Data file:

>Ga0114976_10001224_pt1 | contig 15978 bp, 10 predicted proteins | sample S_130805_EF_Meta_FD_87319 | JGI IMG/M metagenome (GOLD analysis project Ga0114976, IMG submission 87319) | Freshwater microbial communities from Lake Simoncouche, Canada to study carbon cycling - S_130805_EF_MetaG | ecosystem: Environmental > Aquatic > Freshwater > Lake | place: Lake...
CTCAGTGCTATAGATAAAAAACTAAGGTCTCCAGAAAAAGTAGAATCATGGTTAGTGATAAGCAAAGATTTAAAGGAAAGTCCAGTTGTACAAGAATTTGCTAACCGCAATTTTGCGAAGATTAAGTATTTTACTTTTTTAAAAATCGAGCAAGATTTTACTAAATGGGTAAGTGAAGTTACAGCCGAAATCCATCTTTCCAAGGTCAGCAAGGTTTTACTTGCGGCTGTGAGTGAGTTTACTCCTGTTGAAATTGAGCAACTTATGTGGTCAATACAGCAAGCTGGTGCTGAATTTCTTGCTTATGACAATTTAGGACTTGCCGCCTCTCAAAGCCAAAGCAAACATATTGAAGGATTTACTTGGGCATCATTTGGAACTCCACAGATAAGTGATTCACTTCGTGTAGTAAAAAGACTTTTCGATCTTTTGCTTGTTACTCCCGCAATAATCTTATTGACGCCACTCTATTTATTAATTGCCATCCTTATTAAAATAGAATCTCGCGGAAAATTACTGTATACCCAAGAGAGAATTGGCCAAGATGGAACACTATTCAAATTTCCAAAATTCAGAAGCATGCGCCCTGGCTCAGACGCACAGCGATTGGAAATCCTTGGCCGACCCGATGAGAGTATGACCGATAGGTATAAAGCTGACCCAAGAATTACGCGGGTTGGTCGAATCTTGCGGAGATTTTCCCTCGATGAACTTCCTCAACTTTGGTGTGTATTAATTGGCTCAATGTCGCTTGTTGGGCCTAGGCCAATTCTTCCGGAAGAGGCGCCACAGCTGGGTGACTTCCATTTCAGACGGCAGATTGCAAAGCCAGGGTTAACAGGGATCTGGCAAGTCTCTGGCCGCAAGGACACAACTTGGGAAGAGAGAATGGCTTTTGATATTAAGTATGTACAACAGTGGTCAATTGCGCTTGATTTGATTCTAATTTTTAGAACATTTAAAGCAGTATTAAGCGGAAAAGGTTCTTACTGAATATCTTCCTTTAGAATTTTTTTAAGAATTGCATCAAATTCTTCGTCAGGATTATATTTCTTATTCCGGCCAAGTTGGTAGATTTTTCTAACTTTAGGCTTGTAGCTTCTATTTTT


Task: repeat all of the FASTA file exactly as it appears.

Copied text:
>Ga0114976_10001224_pt1 | contig 15978 bp, 10 predicted proteins | sample S_130805_EF_Meta_FD_87319 | JGI IMG/M metagenome (GOLD analysis project Ga0114976, IMG submission 87319) | Freshwater microbial communities from Lake Simoncouche, Canada to study carbon cycling - S_130805_EF_MetaG | ecosystem: Environmental > Aquatic > Freshwater > Lake | place: Lake...
CTCAGTGCTATAGATAAAAAACTAAGGTCTCCAGAAAAAGTAGAATCATGGTTAGTGATAAGCAAAGATTTAAAGGAAAGTCCAGTTGTACAAGAATTTGCTAACCGCAATTTTGCGAAGATTAAGTATTTTACTTTTTTAAAAATCGAGCAAGATTTTACTAAATGGGTAAGTGAAGTTACAGCCGAAATCCATCTTTCCAAGGTCAGCAAGGTTTTACTTGCGGCTGTGAGTGAGTTTACTCCTGTTGAAATTGAGCAACTTATGTGGTCAATACAGCAAGCTGGTGCTGAATTTCTTGCTTATGACAATTTAGGACTTGCCGCCTCTCAAAGCCAAAGCAAACATATTGAAGGATTTACTTGGGCATCATTTGGAACTCCACAGATAAGTGATTCACTTCGTGTAGTAAAAAGACTTTTCGATCTTTTGCTTGTTACTCCCGCAATAATCTTATTGACGCCACTCTATTTATTAATTGCCATCCTTATTAAAATAGAATCTCGCGGAAAATTACTGTATACCCAAGAGAGAATTGGCCAAGATGGAACACTATTCAAATTTCCAAAATTCAGAAGCATGCGCCCTGGCTCAGACGCACAGCGATTGGAAATCCTTGGCCGACCCGATGAGAGTATGACCGATAGGTATAAAGCTGACCCAAGAATTACGCGGGTTGGTCGAATCTTGCGGAGATTTTCCCTCGATGAACTTCCTCAACTTTGGTGTGTATTAATTGGCTCAATGTCGCTTGTTGGGCCTAGGCCAATTCTTCCGGAAGAGGCGCCACAGCTGGGTGACTTCCATTTCAGACGGCAGATTGCAAAGCCAGGGTTAACAGGGATCTGGCAAGTCTCTGGCCGCAAGGACACAACTTGGGAAGAGAGAATGGCTTTTGATATTAAGTATGTACAACAGTGGTCAATTGCGCTTGATTTGATTCTAATTTTTAGAACATTTAAAGCAGTATTAAGCGGAAAAGGTTCTTACTGAATATCTTCCTTTAGAATTTTTTTAAGAATTGCATCAAATTCTTCGTCAGGATTATATTTCTTATTCCGGCCAAGTTGGTAGATTTTTCTAACTTTAGGCTTGTAGCTTCTATTTTT